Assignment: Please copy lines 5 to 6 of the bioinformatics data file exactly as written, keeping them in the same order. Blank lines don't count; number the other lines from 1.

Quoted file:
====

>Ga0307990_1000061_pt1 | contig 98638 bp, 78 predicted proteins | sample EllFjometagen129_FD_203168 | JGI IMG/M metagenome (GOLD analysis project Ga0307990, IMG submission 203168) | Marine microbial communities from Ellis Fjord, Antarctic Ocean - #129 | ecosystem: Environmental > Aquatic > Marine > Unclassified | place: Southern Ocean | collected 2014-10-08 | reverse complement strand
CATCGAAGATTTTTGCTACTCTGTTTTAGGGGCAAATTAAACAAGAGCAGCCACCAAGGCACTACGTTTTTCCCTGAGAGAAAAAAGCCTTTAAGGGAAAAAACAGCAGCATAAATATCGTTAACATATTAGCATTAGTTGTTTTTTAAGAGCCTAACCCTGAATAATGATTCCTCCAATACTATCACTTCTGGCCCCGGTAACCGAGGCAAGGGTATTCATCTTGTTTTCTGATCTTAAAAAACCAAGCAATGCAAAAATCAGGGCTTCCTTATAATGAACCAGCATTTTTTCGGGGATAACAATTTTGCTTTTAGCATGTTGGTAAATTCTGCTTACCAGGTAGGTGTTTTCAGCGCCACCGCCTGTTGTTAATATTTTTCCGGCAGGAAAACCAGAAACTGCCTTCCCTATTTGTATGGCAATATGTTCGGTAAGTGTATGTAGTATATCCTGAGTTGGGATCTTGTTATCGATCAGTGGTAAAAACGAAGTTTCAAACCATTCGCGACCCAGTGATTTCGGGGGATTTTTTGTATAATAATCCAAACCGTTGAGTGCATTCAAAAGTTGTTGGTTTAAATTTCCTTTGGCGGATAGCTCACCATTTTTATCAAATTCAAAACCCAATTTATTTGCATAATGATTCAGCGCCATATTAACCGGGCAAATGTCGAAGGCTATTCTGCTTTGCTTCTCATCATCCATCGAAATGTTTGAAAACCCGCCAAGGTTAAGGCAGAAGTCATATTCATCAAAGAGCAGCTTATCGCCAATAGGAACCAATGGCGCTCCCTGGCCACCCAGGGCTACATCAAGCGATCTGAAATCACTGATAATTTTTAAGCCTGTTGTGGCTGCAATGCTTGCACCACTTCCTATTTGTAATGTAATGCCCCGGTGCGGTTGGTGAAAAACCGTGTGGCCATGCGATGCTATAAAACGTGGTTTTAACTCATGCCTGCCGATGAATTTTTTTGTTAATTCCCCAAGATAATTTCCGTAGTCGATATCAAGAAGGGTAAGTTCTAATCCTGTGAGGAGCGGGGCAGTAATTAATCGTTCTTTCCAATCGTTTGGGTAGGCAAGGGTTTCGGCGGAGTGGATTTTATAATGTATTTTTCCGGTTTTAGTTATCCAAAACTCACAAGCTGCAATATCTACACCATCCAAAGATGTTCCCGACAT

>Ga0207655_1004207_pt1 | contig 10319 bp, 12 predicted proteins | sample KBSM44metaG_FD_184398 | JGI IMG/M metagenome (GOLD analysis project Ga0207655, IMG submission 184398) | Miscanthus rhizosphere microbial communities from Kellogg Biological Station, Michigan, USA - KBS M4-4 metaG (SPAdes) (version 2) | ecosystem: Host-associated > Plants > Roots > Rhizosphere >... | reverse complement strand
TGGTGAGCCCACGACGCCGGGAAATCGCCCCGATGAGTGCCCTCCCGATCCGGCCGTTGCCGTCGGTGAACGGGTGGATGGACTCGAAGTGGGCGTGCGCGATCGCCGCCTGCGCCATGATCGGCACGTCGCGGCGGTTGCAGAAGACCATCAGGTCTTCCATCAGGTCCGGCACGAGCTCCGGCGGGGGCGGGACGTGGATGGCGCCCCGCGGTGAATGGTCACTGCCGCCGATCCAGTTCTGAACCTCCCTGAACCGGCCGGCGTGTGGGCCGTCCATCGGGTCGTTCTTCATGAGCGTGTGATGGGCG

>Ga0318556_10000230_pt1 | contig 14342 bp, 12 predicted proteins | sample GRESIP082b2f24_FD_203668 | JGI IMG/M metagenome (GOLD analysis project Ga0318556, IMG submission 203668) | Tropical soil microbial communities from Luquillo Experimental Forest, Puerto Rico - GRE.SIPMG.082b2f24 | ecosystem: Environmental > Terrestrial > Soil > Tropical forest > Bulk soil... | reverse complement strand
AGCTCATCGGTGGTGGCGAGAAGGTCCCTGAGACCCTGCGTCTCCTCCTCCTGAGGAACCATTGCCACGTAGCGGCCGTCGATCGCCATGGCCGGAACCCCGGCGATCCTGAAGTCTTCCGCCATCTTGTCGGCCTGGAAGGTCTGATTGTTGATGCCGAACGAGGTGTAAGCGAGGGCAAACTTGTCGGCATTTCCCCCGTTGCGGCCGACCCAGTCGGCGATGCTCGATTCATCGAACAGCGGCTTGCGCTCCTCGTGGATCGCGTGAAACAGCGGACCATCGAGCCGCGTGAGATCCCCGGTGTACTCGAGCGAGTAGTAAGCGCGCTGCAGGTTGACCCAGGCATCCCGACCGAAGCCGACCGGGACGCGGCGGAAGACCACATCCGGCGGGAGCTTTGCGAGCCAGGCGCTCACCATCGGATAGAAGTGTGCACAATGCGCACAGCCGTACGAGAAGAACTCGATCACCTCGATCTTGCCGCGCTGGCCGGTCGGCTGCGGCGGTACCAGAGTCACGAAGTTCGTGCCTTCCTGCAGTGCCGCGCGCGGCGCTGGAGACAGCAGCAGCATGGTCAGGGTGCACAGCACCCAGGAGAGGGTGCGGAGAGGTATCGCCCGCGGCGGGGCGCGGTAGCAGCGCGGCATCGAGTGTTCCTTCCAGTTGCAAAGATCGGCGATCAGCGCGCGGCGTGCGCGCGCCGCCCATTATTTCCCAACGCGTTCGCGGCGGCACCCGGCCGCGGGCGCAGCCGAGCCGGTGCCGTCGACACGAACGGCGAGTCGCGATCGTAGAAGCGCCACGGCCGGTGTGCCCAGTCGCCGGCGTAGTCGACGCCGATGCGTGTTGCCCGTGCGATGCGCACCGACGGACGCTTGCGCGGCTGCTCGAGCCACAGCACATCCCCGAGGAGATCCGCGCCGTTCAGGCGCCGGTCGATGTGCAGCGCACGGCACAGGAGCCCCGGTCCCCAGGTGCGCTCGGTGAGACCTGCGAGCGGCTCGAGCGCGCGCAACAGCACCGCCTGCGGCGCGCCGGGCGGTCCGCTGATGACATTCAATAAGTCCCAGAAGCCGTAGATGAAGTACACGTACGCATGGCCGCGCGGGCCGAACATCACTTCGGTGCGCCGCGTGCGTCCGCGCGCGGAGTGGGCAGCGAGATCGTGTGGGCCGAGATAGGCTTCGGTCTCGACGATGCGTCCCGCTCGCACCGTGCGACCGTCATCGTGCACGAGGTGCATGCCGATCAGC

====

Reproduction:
>Ga0318556_10000230_pt1 | contig 14342 bp, 12 predicted proteins | sample GRESIP082b2f24_FD_203668 | JGI IMG/M metagenome (GOLD analysis project Ga0318556, IMG submission 203668) | Tropical soil microbial communities from Luquillo Experimental Forest, Puerto Rico - GRE.SIPMG.082b2f24 | ecosystem: Environmental > Terrestrial > Soil > Tropical forest > Bulk soil... | reverse complement strand
AGCTCATCGGTGGTGGCGAGAAGGTCCCTGAGACCCTGCGTCTCCTCCTCCTGAGGAACCATTGCCACGTAGCGGCCGTCGATCGCCATGGCCGGAACCCCGGCGATCCTGAAGTCTTCCGCCATCTTGTCGGCCTGGAAGGTCTGATTGTTGATGCCGAACGAGGTGTAAGCGAGGGCAAACTTGTCGGCATTTCCCCCGTTGCGGCCGACCCAGTCGGCGATGCTCGATTCATCGAACAGCGGCTTGCGCTCCTCGTGGATCGCGTGAAACAGCGGACCATCGAGCCGCGTGAGATCCCCGGTGTACTCGAGCGAGTAGTAAGCGCGCTGCAGGTTGACCCAGGCATCCCGACCGAAGCCGACCGGGACGCGGCGGAAGACCACATCCGGCGGGAGCTTTGCGAGCCAGGCGCTCACCATCGGATAGAAGTGTGCACAATGCGCACAGCCGTACGAGAAGAACTCGATCACCTCGATCTTGCCGCGCTGGCCGGTCGGCTGCGGCGGTACCAGAGTCACGAAGTTCGTGCCTTCCTGCAGTGCCGCGCGCGGCGCTGGAGACAGCAGCAGCATGGTCAGGGTGCACAGCACCCAGGAGAGGGTGCGGAGAGGTATCGCCCGCGGCGGGGCGCGGTAGCAGCGCGGCATCGAGTGTTCCTTCCAGTTGCAAAGATCGGCGATCAGCGCGCGGCGTGCGCGCGCCGCCCATTATTTCCCAACGCGTTCGCGGCGGCACCCGGCCGCGGGCGCAGCCGAGCCGGTGCCGTCGACACGAACGGCGAGTCGCGATCGTAGAAGCGCCACGGCCGGTGTGCCCAGTCGCCGGCGTAGTCGACGCCGATGCGTGTTGCCCGTGCGATGCGCACCGACGGACGCTTGCGCGGCTGCTCGAGCCACAGCACATCCCCGAGGAGATCCGCGCCGTTCAGGCGCCGGTCGATGTGCAGCGCACGGCACAGGAGCCCCGGTCCCCAGGTGCGCTCGGTGAGACCTGCGAGCGGCTCGAGCGCGCGCAACAGCACCGCCTGCGGCGCGCCGGGCGGTCCGCTGATGACATTCAATAAGTCCCAGAAGCCGTAGATGAAGTACACGTACGCATGGCCGCGCGGGCCGAACATCACTTCGGTGCGCCGCGTGCGTCCGCGCGCGGAGTGGGCAGCGAGATCGTGTGGGCCGAGATAGGCTTCGGTCTCGACGATGCGTCCCGCTCGCACCGTGCGACCGTCATCGTGCACGAGGTGCATGCCGATCAGC